Actually, I find feeding a most excellent remedy for both cold AND flu. None of this starving nonsense, thankyouverymuch. Ice cream, chocolate, lemony drizzled cakes and bourbon biscuits… all most helpful in making a poor, sick gal feel better – cold OR flu.

But that’s not all. Oh, no. The food is just the beginning. When illness hits, I like to think of myself as a most ready and willing patient. I keep a stash of pills at my bedside: paracetemol, ibruprofen, sudafed, actifed… (the list goes on but these are my favourites). I like the round, sugar-coated capsules over the powdery oblongs and I’m still more than a little partial to the sugary, sickly sweetness of Panadol. The pink one, preferably.

In addition to official medicines, I’m now developing rather a fondness for the massively placebic (yes, I think I have just invented that word), yet gloriously addictive BERROCCA. Because what better way to make oneself feel A-OK than to drown out the resident bug with gallons of luminous, fizzy orange liquid? Expensive, luminous fizzy orange liquid at that. Yes, Berrocca is my new thing. Its funny taste lets you know that it’s good for you and the sense of triumph that one feels upon managing to stomach an entire glass of the stuff is up there with the best senses of triumph. Thank heavens for Boots and their 2for1 offers or Berrocca would have me quite out of pocket.

Needless to say, when I woke up this morning with a tight throat, I didn’t hesitate to pack my bag with all of the aforementioned cold-essentials.

How on earth would I have coped back in the vintage-day you might ask? Well, the exact same thought ran through my head as I peddled my way to work, my pannier weighed down with pots of Berrocca tablets, packets of pills and lots of sugary comfort food. All that extra weight really slowed up my commute and I can ill afford even an extra minute or two in my morning rush across the park to work. Aside from this, a lady should really never be seen carrying more than can fit into a neat alligator handbag.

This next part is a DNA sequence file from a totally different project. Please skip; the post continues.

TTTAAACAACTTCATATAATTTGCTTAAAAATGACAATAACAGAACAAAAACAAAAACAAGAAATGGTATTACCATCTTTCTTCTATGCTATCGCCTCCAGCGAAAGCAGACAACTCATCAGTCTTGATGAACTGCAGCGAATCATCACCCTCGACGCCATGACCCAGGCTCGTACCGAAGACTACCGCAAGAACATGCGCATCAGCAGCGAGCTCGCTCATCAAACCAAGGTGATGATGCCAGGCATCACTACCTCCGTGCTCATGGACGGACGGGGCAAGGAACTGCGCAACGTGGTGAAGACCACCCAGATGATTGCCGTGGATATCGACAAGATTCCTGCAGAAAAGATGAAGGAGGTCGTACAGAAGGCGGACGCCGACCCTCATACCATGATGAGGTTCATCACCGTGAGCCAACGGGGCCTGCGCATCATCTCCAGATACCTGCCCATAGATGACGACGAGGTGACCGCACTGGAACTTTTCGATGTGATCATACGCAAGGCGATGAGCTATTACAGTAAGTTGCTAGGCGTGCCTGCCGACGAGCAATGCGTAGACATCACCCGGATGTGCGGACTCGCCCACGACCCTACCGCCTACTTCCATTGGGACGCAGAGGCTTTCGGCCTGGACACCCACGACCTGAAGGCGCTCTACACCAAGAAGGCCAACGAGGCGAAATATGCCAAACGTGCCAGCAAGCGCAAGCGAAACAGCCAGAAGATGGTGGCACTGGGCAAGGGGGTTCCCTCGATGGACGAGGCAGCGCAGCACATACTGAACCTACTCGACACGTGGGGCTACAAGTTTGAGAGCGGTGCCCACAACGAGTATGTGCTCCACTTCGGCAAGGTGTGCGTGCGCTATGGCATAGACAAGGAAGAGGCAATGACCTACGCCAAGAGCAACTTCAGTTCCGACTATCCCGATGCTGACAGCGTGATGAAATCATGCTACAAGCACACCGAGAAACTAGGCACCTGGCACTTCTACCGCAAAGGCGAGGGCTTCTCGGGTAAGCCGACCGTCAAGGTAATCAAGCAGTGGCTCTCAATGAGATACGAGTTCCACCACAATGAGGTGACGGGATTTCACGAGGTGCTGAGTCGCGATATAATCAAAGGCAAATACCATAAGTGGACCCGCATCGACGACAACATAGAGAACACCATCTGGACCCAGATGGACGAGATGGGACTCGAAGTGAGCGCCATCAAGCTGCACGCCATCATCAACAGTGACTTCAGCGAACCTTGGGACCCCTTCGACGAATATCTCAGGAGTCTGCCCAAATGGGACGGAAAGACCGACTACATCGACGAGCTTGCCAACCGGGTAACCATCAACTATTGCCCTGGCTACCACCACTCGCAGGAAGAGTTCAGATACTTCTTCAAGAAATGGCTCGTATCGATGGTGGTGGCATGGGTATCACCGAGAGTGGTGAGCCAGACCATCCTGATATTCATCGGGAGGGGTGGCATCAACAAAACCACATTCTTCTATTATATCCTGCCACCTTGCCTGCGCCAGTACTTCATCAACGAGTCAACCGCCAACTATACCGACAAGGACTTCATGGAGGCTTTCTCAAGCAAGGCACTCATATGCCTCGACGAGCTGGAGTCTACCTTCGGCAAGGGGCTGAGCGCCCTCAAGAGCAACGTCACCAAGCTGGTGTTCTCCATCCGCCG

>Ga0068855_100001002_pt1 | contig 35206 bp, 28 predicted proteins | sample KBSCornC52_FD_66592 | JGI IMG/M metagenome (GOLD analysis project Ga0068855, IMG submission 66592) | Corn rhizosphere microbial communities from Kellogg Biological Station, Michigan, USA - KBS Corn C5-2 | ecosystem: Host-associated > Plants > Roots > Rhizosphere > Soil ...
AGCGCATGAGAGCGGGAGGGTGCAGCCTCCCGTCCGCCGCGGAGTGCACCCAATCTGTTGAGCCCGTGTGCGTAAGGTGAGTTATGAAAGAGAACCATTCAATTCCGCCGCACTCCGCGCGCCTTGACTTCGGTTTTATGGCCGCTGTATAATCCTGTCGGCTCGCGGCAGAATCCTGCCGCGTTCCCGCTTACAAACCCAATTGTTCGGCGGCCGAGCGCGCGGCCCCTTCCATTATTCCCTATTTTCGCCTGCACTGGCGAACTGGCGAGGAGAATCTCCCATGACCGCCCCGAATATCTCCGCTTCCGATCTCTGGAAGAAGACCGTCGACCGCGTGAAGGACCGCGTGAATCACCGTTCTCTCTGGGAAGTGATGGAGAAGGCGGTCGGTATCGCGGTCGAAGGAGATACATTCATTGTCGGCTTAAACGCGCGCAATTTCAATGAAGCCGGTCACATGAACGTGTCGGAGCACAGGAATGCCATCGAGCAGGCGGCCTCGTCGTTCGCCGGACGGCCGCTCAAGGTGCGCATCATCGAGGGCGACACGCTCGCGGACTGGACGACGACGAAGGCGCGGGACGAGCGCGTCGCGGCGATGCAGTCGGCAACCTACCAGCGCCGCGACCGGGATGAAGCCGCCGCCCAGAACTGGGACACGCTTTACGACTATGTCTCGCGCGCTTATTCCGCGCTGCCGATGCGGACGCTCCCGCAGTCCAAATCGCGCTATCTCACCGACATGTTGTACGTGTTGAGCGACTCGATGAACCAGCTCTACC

So how did they make do back in the 30s and 40s? Well, I’m sure I’m not the only one to presume that treatments for colds were of a more natural ilk back then – and that we stuck to just one or two treatments. Most certainly, classics like the good old honey and lemon formula would have been high on the list of cures for the sore of throat.

I’ve also come across several recipes for the horribly pungent sounding Onion Syrup which was apparently a common treatment for a cough. Pretty nasty sounding stuff if you ask me.

Goose fat, too, seemed to be a handy thing to have around. When pasted into one’s chest and back with brown paper, it was thought to cure a cold (although why brown paper, exactly, I’m not sure…). In addition, swallowing a spoonful of goose-grease was thought to be a most excellent cure for a sore throat. So, depending on your ailment, you could be rendered a greasy, slippery, health and safety hazard (mostly to yourself) or spend the day with your throat clogged with fat.

As for the latter option, let’s just be sensible now, shall we? There is a reason why we’re not supposed to put fat down the kitchen-sink drain. It gets clogged. We should therefore really take a moment to consider our actions before we attempt the same act to our body’s equivalent of the kitchen-sink drain: the throat. What on earth made people think the results will be any different?

And then there was that warm alcohol, toddy-hot, yummy-sounding spiced thing….yes, something like that… Always keen to try new and exciting remedies I thought I’d have a bash at this one last year. For some reason I was sure the main ingredients were rum and milk and proceeded to concoct my ‘medicine’ from a mixture of the two.

Bleeeugggh.

Yuk yuk yuk yuk yuk YUK.

Ooh, it was far from naughty treat I was expecting! Turns out I’d got the recipe all wrong. My cold addled brain had somehow jumbled a hot-toddy (who’s main ingredient is whiskey or brandy, not rum, I might add…) with the warm milk children are given to help them sleep. Quite the mistake, it turns out – for the result made me feel positively worse.

Alongside the natural remedies for colds from the 30s and 40s I’ve discovered that there was also a surprising amount of pills and potions already pouring into the market.

Some have stood the test of time and have recognisable equivalents today:

Then and now….

And also these:

Now and then….

Other medicines offered at the time seem altogether more homespun, often laughable and, on occasion, slightly worrying.

For example, I find the stated colour (black) of these pills makes me a little nervous. Isn’t back the colour of doom? Such a colour will, in the very least, leave its unpleasant trace really quite noticeably on ones pearly whites. The Smith’s Brother’s obviously didn’t think about that.

I’m also pretty sure that 666 is the sign of the devil…….